West Oakland Councilmember Involved in House-Flipping Scheme 

Public records show that city Councilmember Lynette Gibson McElhaney, who represents a district impacted by gentrification, used her social justice nonprofit to finance for-profit house-flipping deals in Oakland.

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According to Richard Castro, the Senior Relationship Manager at NeighborWorks America who oversaw Richmond Neighborhood Housing Services, Gibson McElhaney voluntarily ended her organization's affiliation with NeighborWorks America network. Castro said he had no knowledge of Richmond Neighborhood Housing Services' recent problems, and declined to comment on details.

"These organizations, by the way, are standalone entities," said Castro about Richmond Neighborhood Housing Services' relationship with NeighborWorks. "We provide training and resources to organizations, as well as funding for certain types of capital development, but that's the extent of our relationship."

Castro said NeighborWorks conducts audits of member organizations, providing a score of one to four, with one being "vulnerable" and poorly run and four being exemplary. For its last audit under NeighborWorks' supervision, Richmond Neighborhood Housing Services scored a two: "stable." NeighborWorks America's media relations office did not respond to repeated requests for more information about Richmond Neighborhood Housing Services.

But even though Richmond Neighborhood Housing Services left the NeighborWorks America network two years ago, Gibson McElhaney's organization was using the network's name and logo on its website until last month. NeighborWorks America recently sent Gibson McElhaney a letter requesting that her organization remove the NeighborWorks America logo. In other words, Richmond Neighborhood Housing Services had stated on its website for approximately two years that it was part of the federally funded NeighborWorks American network, and implied that it was overseen by the network's strict financial and managerial controls, when it was not.

Regarding the use of the NeighborWorks America logo and name, Reynolds stated that it was an oversight related to the overhaul of Richmond Neighborhood Housing Services' website. "The overhaul of the NHS East Bay website did not happen as quickly as we expected. However, there was no intent to mislead anyone and no funding requests have been made under the premise of being affiliated with NeighborWorks."


Public records and information about Gibson McElhaney's personal finances, and the dealings of her nonprofit housing assistance corporation, are limited. But the facts that are available paint a picture of personal financial stress for Gibson McElhaney, and serious financial problems for Richmond Neighborhood Housing Services since the late 2000s, followed by multiple unusual business deals.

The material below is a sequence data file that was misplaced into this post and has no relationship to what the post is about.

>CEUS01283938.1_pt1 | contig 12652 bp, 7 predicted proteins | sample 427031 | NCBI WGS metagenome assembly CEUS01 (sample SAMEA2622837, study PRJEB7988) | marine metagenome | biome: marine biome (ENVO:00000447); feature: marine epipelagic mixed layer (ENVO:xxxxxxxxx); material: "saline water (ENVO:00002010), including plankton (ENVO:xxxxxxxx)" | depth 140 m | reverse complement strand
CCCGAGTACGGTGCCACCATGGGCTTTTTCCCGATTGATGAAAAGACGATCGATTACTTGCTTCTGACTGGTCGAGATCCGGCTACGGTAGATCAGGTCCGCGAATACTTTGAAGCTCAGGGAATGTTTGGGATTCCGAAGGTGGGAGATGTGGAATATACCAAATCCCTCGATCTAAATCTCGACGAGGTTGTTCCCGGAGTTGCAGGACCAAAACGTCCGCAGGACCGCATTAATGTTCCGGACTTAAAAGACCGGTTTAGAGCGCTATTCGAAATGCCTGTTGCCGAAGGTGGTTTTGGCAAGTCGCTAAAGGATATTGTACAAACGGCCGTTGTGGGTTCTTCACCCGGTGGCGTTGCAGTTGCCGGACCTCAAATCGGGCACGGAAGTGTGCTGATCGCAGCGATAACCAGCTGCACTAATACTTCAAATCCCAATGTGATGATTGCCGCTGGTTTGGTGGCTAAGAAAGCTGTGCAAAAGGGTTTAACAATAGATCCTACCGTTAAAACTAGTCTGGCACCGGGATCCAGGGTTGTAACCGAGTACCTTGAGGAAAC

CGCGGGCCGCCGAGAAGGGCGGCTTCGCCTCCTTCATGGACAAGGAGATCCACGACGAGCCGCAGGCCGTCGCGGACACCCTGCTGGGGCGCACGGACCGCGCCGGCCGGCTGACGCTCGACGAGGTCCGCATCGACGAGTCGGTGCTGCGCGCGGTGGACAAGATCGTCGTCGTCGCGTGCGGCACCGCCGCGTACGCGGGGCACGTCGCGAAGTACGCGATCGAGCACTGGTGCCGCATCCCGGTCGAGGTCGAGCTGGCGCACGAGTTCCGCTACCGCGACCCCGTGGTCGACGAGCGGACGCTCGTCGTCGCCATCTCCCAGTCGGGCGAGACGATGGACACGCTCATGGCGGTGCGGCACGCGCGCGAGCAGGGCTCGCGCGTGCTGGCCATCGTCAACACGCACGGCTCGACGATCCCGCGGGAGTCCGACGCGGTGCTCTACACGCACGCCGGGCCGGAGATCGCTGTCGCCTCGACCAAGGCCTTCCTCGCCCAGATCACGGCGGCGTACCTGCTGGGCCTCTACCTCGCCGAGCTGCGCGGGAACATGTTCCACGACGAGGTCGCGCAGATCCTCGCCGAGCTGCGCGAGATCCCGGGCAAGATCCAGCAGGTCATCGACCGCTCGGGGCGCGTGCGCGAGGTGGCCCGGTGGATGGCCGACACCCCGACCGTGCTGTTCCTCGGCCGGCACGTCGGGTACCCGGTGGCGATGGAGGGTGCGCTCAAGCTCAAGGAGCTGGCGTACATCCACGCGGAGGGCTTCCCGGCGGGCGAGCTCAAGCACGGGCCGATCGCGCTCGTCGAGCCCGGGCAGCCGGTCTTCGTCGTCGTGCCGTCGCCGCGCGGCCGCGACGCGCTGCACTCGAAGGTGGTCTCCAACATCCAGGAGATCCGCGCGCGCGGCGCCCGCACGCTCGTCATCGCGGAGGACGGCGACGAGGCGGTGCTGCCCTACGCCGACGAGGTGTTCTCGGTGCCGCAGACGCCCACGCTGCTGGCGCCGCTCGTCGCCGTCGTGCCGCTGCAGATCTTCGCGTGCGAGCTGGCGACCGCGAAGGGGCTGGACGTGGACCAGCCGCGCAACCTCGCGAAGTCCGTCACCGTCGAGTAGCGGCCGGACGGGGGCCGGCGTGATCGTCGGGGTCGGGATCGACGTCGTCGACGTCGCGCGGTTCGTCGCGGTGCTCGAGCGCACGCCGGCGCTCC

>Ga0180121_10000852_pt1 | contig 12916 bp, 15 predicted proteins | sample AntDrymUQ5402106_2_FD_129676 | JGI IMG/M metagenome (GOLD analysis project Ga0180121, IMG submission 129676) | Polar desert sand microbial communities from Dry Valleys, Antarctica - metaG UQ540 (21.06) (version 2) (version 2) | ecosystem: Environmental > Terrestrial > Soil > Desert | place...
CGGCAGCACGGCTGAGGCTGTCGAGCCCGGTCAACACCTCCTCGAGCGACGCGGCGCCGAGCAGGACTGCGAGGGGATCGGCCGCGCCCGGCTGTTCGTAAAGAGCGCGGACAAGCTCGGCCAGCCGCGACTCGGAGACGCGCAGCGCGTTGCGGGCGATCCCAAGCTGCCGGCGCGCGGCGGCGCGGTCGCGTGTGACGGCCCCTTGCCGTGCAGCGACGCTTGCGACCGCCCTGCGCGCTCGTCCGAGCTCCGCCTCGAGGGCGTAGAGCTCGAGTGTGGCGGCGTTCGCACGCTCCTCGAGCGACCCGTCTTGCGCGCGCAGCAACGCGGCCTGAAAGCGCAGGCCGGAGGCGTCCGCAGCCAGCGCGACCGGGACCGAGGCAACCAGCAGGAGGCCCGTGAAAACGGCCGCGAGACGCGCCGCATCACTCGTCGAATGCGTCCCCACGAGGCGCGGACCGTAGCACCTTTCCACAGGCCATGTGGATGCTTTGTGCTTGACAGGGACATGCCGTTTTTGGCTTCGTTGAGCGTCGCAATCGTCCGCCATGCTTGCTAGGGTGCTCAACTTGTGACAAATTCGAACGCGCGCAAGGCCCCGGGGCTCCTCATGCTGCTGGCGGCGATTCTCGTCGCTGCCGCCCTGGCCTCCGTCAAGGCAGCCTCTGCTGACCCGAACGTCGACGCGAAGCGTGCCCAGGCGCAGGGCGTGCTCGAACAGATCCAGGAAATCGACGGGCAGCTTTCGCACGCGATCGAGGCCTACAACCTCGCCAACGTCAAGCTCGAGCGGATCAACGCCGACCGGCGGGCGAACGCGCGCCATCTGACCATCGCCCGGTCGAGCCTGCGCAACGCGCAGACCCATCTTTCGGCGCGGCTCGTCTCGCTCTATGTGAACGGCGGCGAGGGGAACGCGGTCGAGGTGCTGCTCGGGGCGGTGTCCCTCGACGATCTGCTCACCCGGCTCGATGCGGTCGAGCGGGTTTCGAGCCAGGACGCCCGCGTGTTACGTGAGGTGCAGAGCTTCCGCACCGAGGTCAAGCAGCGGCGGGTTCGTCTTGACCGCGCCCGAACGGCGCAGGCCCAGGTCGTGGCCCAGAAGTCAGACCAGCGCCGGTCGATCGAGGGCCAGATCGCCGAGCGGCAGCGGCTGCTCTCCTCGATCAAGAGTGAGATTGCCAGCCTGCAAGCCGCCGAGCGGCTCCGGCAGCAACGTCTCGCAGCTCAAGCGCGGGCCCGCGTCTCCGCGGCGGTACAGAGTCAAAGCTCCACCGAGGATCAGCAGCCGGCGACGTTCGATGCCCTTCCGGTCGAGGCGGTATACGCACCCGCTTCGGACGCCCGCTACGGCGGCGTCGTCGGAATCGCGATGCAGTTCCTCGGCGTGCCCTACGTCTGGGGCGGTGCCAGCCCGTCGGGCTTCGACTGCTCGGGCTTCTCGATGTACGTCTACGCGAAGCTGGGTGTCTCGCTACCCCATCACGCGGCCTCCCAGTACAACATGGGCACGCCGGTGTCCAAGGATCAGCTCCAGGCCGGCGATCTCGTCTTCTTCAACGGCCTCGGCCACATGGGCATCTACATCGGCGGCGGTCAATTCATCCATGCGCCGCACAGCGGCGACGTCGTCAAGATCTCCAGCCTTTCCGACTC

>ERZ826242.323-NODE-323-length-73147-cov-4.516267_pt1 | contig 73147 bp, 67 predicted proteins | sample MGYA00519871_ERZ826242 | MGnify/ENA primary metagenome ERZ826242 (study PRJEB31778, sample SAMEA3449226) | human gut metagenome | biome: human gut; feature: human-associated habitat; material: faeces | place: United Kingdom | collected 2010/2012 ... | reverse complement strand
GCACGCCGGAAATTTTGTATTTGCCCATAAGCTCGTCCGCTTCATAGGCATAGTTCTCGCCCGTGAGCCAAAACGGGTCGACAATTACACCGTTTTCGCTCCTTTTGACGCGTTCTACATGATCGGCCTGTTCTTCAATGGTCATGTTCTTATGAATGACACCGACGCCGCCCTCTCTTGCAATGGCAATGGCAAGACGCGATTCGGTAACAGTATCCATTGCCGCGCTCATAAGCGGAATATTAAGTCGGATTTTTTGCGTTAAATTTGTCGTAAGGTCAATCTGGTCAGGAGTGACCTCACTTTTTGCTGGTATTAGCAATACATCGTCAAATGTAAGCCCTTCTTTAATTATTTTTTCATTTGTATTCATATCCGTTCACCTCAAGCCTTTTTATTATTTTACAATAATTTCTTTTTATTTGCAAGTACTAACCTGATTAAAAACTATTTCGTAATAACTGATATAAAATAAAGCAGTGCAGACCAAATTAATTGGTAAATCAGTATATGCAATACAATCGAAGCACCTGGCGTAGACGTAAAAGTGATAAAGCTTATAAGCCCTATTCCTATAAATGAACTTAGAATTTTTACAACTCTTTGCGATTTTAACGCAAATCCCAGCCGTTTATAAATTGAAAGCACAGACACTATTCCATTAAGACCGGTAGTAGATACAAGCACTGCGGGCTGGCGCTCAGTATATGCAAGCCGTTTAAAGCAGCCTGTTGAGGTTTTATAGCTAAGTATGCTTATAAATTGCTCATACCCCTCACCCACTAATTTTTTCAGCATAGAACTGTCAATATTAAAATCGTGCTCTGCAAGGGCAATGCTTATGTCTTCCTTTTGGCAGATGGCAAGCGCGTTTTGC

When Gibson McElhaney was elected to the Oakland city council in late 2012, the San Francisco Chronicle reported that she had substantial federal and state tax liens, including a 2006 IRS lien of $17,184 for unpaid back taxes recorded against her in Alameda County. "We experienced a lot of economic stress in our marriage," Gibson McElhaney told the Chronicle at the time. She added that she believed she could pay back the taxes and extinguish the liens before taking office in 2013.

However, our research found that as of late November, Gibson McElhaney appeared to still have not paid her old income taxes from 2006, because the IRS had not lifted her $17,000 federal tax lien. In addition, records show that Gibson McElhaney's husband, Clarence McElhaney, has also been hit with thousands of dollars of state tax liens, including a $14,252 lien recorded in 2009, a $5,438 lien recorded in 2011, and a $1,653 lien recorded in 2012, according to Alameda County records. In 2010, in Contra Costa County, the federal government recorded a lien against Gibson McElhaney for $133,823 for unpaid income taxes in 2008 and 2009. We found no record that these back taxes have been repaid either. Finally, in January of 2014, the City of Oakland put a $262 lien on Clarence McElhaney and Lynette Gibson McElhaney's Oakland home for an unpaid trash bill.

According to Gibson McElhaney, her tax situation is close to being resolved. "As I continue my efforts to serve and support my community I've made it a priority to get my own house in order," she said. "One of my key 2014 personal goals was to complete my delinquent tax filings. In October I turned over all of my documentation to my CPA who has initiated negotiations and is expected to file all of the returns with the state and the IRS by the end of the month. I am happy to put this painful and expensive chapter behind me."

Gibson McElhaney said she has made approximately $40,000 in payments to the IRS via payroll deductions so far to clear up the unpaid taxes.

Records show that Gibson McElhaney's nonprofit also has experienced financial turmoil. In 2005 and 2006, Richmond Neighborhood Housing Services was flush with cash, running annual surpluses of approximately a half-million dollars. But the financial crisis and recession took a toll. The organization's revenues — which come from mortgage payments its borrowers make, along with state and federal grants — dropped, and the organization ran deficits, losing $98,000 in 2008, and another $65,000 in 2009.

But even though her organization was losing money, Gibson McElhaney and her board members more than doubled her executive salary in 2008, raising it from $80,000 to $193,000. In 2009, Gibson McElhaney was paid $134,000. All told, Richmond Neighborhood Housing Services lost $313,000 between 2008 and 2012, the most recent year for which tax records for the organization are available. Over the same period, McElhaney was paid $587,000.

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